Photo: Tiziano Garuti. Source: Wikipedia
The PC maker was founded in 1982. It went from start-up to $1 billion in sales in only five years. It tripled that number in four more years, becoming the third-largest PC-maker – a leading producer of a revolutionary product.
Compaq made a “luggable” computer – a PC that weighed 25 pounds or so. You could “lug” it from place to place, unlike desktops, which needed a lot more time to set up. It was one of the first PC clones, running Microsoft Windows and fully compatible with IBM’s flagship product.
The CEO (and one of the founders), Rod Canion, was very popular. He had an open, engaging management style, and he emphasized quality as well as growth. But the PC market changed in the ‘90s, as inexpensive imported machines began to flood the market in the US and Europe. Canion was ousted in a management shuffle, and the company moved into high-end servers and business services, acquiring Digital Equipment in 1998. The future seemed bright.
But they had difficulty integrating their corporate culture. Their goals – to grow to $50 billion in sales, or to beat IBM, sounded great, but had nothing to do with customers. Digital had twice as many employees as Compaq but only half the revenue. The merger required a lot of layoffs. Compaq struggled with their dealer network, while rivals sold made-to-order machines directly to consumers, undercutting their prices. After the dot-com bubble popped, sales of servers and high-end machines took a dive as well. By 2002, when HP offered to acquire Compaq, the company seemed eager to throw in the towel.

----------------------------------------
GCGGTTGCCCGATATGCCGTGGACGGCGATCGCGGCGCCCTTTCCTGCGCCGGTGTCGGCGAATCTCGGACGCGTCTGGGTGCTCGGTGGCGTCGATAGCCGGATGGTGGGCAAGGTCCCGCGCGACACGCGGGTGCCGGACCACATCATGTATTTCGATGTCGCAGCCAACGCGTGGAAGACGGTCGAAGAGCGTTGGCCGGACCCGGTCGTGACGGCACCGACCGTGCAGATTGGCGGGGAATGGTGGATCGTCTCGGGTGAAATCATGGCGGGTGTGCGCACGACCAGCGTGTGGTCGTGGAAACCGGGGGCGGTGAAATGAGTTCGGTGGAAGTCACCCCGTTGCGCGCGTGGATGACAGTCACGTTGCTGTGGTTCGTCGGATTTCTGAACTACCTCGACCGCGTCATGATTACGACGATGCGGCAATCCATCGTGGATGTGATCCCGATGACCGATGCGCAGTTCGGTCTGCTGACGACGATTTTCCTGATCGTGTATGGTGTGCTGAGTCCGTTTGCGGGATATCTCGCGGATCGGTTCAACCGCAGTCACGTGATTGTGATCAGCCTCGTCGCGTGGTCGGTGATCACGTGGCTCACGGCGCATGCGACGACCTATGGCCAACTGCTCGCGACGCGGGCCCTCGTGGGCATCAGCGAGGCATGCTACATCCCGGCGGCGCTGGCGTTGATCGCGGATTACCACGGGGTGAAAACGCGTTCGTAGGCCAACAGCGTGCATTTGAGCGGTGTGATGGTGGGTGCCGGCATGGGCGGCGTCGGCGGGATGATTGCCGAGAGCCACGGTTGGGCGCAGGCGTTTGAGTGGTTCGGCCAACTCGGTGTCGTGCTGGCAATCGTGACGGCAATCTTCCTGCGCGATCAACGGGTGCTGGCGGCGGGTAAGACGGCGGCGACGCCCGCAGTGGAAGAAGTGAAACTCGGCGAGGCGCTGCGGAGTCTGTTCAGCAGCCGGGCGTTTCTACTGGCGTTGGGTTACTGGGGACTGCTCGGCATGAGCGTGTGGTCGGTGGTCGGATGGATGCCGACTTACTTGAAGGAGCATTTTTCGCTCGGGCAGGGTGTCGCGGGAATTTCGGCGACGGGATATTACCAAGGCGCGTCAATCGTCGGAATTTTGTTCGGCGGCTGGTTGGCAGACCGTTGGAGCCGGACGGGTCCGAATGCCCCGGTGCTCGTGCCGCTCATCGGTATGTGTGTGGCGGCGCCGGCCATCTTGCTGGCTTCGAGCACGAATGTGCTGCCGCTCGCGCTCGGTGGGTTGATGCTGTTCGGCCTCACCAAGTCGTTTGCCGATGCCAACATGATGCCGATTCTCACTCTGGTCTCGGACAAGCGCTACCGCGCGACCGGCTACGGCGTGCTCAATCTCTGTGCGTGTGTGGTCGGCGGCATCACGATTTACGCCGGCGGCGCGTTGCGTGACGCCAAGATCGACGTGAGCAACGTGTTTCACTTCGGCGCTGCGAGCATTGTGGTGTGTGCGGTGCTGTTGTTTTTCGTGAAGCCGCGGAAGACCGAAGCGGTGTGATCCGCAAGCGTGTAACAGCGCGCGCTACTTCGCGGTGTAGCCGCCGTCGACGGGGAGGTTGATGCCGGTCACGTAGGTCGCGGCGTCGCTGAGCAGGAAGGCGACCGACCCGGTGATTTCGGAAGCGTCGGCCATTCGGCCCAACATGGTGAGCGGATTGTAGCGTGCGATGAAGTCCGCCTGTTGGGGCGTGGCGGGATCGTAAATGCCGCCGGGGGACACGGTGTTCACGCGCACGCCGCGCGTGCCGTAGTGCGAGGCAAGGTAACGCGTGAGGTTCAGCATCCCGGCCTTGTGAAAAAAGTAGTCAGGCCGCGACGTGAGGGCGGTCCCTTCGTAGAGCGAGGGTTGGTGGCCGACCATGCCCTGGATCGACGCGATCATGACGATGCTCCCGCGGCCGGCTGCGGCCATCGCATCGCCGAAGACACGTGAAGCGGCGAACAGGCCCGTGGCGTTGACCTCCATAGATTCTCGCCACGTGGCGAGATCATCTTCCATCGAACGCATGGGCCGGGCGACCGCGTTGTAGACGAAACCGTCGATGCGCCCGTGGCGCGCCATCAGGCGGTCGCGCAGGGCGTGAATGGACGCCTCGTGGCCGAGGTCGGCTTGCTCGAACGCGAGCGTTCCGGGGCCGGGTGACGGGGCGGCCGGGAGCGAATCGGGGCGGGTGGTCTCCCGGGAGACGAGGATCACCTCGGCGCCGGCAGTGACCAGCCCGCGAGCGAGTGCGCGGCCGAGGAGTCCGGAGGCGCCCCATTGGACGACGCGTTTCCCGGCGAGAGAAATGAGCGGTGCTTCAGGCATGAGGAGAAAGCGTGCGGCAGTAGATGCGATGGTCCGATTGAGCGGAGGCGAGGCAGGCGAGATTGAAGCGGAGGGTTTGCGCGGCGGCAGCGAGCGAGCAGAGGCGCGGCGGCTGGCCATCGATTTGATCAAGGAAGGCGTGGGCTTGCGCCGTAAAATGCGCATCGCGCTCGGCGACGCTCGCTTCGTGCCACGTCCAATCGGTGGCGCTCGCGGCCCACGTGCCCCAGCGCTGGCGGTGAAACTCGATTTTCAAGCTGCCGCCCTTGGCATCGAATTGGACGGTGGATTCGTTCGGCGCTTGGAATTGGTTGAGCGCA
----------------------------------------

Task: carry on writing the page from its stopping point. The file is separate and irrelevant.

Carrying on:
Compaq price chart. Source: Bloomberg
Compaq’s stunning rise and fall provides a number of signal lessons. First, it’s possible to take on a giant, if you focus on the right areas. PCs were revolutionary in the early ‘80s, but IBM had several vulnerabilities. But, second, it’s hard to maintain that focus when the market is rapidly changing – with new suppliers, new capabilities, and rapid technological deflation. Finally, management matters. The skills to start up a giant-killer don’t necessarily work when you’re trying to stay on top, especially when mergers and integration are a major part of the picture.
Compaq went from David slaying Goliath with innovation and scrappiness to being Goliath itself, losing its focus and stumbling. Shareholders were taken for quite a ride. Today’s tech investors should be aware of the opportunities – and risks – that a dynamic market presents.
Douglas R. Tengdin, CFA